Let’s compare and contrast:
- For simplicity, the only employee is the sole shareholder.
- Four corporations
- Unemployment tax is 2% of the first $12,000 in wages
- Corporation 1 reasonable compensation $75,000
- Corporation 2 reasonable compensation $60,000
- Corporation 3 reasonable compensation $80,000
- Corporation 4 reasonable compensation $25,000
Company share of Unemployment
Social Security Tax
Corporation 1 $4,650.00 $240
Corporation 2 $3,720.00 $240
Corporation 3 $4,960.00 $240
Corporation 4 $1,550.00 $240
Total $14,880.00 $960
If all wages were paid
Through the leasing
Company $7,347.00 $240
By using this technique there would be a total savings of $8,253 (14,880+960-7,347-240).
When using the employee leasing company concept, line 7 of each corporation would reflect the reasonable compensation as determined by the RCA. The balance of what is paid to the employee leasing company would be reflected as employee lease expense. If there are other employees, their wages would be reflected on line 8 of the 1120S.
As with any related party transaction, there should be a signed written contract as well as proper documentation in the corporate minutes.
An ancillary benefit to this method is the time savings and minimizing the risk of making a late payroll tax deposit and payroll reports if payroll is prepared internally. If the payroll is prepared externally the cost of payroll preparation should be reduced.
Sometimes it’s just not practical to set up an employee leasing company. If the taxpayer had just two corporations, setting up and running a third corporation is a lot of work for the amount of savings. In cases like this, all payroll could come out of one corporation. Then that corporation would charge a fee to the second corporation to cover all payroll-related expenses. The fee that the corporation was charged would be reflected on line 7 of the 1120S.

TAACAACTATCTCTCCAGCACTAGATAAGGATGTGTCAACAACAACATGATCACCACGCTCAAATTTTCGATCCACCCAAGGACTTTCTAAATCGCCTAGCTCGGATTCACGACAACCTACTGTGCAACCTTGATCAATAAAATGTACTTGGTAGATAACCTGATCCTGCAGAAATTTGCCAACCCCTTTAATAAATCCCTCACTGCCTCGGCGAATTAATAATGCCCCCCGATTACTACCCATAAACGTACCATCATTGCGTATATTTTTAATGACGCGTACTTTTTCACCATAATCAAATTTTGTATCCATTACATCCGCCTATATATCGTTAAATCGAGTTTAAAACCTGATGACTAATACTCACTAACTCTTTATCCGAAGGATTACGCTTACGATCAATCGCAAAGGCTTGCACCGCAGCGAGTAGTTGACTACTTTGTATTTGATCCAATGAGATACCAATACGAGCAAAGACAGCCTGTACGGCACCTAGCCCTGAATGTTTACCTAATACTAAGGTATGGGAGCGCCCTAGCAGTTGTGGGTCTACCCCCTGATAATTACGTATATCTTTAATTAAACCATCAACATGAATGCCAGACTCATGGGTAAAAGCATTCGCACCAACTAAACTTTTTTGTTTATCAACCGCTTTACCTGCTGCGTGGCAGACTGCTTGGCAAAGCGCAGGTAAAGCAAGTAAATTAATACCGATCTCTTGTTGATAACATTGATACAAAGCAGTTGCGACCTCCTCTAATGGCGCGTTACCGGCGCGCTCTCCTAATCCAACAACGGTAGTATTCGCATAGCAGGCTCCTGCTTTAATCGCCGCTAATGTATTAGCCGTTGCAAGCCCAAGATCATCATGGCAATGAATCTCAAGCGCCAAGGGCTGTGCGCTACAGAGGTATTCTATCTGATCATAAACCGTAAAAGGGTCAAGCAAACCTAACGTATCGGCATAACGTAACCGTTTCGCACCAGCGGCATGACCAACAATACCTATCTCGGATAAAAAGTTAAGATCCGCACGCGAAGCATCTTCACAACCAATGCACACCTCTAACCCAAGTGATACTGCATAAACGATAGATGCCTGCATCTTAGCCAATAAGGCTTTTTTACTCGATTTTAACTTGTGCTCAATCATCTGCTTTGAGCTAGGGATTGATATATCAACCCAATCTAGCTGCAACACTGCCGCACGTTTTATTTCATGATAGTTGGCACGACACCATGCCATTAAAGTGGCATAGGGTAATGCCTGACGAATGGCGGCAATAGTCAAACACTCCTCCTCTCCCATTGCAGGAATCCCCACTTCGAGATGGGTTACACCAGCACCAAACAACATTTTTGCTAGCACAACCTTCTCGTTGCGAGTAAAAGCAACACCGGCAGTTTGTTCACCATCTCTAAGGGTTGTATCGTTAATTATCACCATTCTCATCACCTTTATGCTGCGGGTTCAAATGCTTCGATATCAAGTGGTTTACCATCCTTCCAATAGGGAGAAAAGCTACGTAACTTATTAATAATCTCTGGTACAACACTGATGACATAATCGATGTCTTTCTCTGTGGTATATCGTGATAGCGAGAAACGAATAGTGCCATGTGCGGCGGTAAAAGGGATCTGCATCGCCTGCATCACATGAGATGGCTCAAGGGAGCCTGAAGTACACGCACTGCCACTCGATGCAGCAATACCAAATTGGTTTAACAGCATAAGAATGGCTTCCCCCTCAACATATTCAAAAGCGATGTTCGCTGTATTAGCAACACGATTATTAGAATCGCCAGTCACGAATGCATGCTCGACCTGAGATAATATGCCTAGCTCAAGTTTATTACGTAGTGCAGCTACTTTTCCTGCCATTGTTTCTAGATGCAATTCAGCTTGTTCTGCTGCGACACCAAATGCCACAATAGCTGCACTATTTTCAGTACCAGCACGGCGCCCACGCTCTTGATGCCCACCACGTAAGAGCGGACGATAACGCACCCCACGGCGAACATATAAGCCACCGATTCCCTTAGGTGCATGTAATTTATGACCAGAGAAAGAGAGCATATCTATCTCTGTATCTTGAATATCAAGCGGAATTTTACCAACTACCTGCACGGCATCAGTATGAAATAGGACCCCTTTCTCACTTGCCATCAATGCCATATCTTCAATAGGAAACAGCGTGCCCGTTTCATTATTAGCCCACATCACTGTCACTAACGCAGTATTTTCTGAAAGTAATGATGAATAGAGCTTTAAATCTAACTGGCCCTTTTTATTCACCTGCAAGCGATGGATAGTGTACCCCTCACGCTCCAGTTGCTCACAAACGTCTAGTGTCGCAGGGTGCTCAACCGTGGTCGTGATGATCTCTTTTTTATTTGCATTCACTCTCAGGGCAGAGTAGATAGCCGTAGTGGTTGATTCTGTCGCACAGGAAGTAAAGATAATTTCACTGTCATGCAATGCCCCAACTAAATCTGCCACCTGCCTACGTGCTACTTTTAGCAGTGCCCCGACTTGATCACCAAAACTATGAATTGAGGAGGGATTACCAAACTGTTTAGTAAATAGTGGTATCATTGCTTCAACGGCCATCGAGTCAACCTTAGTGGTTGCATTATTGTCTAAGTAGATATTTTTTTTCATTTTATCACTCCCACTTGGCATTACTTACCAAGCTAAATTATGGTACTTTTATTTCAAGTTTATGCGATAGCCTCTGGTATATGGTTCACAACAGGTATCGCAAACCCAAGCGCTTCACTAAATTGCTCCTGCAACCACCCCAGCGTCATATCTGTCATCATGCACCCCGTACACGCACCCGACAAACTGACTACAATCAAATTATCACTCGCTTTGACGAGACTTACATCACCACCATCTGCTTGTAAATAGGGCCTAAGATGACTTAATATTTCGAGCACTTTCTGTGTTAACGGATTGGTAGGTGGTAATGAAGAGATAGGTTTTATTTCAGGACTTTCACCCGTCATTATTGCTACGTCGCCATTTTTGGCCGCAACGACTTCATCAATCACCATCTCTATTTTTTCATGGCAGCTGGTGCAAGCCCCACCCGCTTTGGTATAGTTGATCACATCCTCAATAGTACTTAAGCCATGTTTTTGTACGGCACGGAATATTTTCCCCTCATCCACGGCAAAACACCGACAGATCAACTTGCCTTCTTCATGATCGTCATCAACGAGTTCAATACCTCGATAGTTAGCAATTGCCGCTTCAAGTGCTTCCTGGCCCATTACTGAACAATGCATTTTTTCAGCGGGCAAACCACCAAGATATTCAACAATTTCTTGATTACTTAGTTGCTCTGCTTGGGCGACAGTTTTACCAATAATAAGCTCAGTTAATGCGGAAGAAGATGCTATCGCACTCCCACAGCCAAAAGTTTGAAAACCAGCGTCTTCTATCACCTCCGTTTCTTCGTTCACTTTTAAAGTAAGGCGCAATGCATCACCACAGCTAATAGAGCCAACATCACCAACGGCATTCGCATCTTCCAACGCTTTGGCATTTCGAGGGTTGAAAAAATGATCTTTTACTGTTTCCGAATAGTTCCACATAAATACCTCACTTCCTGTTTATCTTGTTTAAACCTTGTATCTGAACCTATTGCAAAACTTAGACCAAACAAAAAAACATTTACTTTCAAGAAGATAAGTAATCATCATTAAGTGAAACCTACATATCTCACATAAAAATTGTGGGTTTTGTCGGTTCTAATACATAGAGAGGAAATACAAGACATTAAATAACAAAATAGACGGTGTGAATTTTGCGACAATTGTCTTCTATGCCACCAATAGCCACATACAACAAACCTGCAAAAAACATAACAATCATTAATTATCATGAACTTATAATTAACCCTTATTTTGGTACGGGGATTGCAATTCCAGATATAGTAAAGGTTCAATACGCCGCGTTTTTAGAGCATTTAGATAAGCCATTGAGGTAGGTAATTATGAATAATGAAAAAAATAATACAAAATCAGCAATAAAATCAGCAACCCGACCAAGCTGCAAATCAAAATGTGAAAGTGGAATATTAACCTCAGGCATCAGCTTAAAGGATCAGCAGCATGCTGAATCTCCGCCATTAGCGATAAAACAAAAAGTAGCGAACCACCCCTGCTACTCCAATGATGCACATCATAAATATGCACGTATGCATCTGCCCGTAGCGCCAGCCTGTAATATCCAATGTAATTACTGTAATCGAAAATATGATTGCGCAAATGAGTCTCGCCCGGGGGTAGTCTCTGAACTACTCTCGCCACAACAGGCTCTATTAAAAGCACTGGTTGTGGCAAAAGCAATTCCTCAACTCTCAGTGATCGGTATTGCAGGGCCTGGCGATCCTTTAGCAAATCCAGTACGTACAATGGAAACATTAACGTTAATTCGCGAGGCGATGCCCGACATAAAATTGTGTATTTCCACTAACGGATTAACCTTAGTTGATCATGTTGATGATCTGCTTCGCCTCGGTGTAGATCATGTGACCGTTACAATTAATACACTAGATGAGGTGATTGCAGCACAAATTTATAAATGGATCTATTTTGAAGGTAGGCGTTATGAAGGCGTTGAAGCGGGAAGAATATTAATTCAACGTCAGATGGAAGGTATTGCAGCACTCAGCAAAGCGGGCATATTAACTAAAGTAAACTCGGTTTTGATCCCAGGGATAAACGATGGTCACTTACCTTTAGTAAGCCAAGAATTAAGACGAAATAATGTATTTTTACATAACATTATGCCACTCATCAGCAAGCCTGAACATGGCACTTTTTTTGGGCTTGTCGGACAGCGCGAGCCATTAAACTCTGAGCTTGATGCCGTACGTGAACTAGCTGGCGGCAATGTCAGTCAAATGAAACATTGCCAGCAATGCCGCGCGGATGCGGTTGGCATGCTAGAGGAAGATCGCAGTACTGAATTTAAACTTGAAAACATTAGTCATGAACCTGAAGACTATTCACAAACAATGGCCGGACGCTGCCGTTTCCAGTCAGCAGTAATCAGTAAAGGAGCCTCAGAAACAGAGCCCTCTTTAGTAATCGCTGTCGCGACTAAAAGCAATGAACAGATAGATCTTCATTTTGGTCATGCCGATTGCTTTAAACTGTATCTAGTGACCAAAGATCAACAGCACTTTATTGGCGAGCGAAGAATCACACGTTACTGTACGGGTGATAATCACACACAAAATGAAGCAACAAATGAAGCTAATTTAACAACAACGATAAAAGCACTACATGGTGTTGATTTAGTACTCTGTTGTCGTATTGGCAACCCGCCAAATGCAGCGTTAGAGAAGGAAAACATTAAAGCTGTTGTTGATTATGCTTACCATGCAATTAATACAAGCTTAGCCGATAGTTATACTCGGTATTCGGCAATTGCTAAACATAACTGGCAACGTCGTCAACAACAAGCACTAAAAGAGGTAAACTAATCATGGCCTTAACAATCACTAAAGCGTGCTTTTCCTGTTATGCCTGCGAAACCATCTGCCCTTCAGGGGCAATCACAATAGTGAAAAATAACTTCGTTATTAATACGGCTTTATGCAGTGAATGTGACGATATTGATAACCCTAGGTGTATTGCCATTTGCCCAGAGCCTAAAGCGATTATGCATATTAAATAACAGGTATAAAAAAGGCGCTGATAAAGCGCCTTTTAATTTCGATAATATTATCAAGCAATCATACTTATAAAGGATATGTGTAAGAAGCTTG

Clearly, this needs to be documented in the minutes of both corporations.
If none of the employees, including the shareholder, is above the Social Security maximum in aggregate is any of this needed? Yes and no. Yes, an RCA needs to be made for each corporation. No, it is not necessary to set up an employee leasing company or have one company do the entire payroll and charge back fees to the other company. Your own business analysis will tell you if the time and risk of processing payroll in one company is worth it.
Consider that best practices are proactive, not reactive. Taking on complexities gradually is less burdensome than trying to fix a problem later. There is always a chance that the client’s aggregate wages will go over the Social Security maximum and you will not know it until months after or even a year after the fact.
At the end of the day, as our client’s “trusted advisor,” we need to guide our clients to do proper due diligence backed up with proper documentation in respect to reasonable compensation.